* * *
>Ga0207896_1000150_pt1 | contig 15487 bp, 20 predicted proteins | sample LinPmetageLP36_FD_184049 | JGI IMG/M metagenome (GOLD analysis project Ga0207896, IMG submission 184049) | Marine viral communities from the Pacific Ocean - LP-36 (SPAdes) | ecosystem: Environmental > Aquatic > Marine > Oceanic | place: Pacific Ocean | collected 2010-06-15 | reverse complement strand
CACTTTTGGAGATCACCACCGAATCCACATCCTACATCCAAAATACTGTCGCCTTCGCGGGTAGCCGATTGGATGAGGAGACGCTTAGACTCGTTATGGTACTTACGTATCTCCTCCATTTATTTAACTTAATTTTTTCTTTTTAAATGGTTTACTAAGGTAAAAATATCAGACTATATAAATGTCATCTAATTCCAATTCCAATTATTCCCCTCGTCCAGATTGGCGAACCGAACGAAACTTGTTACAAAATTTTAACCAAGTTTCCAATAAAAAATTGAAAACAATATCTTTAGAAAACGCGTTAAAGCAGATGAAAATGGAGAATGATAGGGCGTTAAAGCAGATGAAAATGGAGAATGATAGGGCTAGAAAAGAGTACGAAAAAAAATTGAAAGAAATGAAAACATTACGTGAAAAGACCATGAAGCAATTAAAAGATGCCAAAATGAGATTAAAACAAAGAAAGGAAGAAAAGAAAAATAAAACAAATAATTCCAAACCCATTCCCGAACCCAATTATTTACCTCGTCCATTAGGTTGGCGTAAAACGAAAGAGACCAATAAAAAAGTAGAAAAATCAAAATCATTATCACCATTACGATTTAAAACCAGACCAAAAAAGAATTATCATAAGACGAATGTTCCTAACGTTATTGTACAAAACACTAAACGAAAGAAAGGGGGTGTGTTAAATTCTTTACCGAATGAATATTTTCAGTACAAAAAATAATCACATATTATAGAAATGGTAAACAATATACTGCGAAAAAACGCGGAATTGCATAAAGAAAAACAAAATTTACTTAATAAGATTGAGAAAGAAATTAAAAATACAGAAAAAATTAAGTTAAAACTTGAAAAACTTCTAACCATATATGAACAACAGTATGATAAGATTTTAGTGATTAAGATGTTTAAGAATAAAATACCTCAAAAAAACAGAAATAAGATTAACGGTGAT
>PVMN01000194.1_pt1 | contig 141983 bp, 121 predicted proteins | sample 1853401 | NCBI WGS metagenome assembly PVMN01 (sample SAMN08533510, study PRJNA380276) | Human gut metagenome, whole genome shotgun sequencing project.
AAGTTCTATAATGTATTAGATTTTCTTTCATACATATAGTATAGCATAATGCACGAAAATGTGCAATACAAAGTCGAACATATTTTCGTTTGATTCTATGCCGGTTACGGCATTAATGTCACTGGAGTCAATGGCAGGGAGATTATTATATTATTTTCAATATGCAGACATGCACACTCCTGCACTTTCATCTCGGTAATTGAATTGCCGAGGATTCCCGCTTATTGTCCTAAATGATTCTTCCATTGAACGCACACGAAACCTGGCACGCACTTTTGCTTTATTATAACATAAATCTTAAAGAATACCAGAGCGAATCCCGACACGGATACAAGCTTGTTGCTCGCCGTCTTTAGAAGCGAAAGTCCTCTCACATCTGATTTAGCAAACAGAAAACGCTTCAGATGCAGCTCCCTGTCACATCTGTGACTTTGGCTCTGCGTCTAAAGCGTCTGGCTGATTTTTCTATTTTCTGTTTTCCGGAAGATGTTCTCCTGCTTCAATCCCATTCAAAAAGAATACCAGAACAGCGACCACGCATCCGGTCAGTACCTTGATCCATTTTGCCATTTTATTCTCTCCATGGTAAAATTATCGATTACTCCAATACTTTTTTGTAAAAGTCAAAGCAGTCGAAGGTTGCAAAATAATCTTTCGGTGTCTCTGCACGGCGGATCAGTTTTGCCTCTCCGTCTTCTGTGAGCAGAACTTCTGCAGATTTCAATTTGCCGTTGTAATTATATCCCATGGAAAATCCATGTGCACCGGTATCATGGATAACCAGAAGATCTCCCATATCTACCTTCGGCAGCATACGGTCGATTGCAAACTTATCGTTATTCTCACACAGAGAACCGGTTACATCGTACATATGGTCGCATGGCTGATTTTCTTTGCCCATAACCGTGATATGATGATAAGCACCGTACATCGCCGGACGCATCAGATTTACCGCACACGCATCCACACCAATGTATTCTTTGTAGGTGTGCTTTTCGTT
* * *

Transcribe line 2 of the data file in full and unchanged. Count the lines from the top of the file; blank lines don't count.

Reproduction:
CACTTTTGGAGATCACCACCGAATCCACATCCTACATCCAAAATACTGTCGCCTTCGCGGGTAGCCGATTGGATGAGGAGACGCTTAGACTCGTTATGGTACTTACGTATCTCCTCCATTTATTTAACTTAATTTTTTCTTTTTAAATGGTTTACTAAGGTAAAAATATCAGACTATATAAATGTCATCTAATTCCAATTCCAATTATTCCCCTCGTCCAGATTGGCGAACCGAACGAAACTTGTTACAAAATTTTAACCAAGTTTCCAATAAAAAATTGAAAACAATATCTTTAGAAAACGCGTTAAAGCAGATGAAAATGGAGAATGATAGGGCGTTAAAGCAGATGAAAATGGAGAATGATAGGGCTAGAAAAGAGTACGAAAAAAAATTGAAAGAAATGAAAACATTACGTGAAAAGACCATGAAGCAATTAAAAGATGCCAAAATGAGATTAAAACAAAGAAAGGAAGAAAAGAAAAATAAAACAAATAATTCCAAACCCATTCCCGAACCCAATTATTTACCTCGTCCATTAGGTTGGCGTAAAACGAAAGAGACCAATAAAAAAGTAGAAAAATCAAAATCATTATCACCATTACGATTTAAAACCAGACCAAAAAAGAATTATCATAAGACGAATGTTCCTAACGTTATTGTACAAAACACTAAACGAAAGAAAGGGGGTGTGTTAAATTCTTTACCGAATGAATATTTTCAGTACAAAAAATAATCACATATTATAGAAATGGTAAACAATATACTGCGAAAAAACGCGGAATTGCATAAAGAAAAACAAAATTTACTTAATAAGATTGAGAAAGAAATTAAAAATACAGAAAAAATTAAGTTAAAACTTGAAAAACTTCTAACCATATATGAACAACAGTATGATAAGATTTTAGTGATTAAGATGTTTAAGAATAAAATACCTCAAAAAAACAGAAATAAGATTAACGGTGAT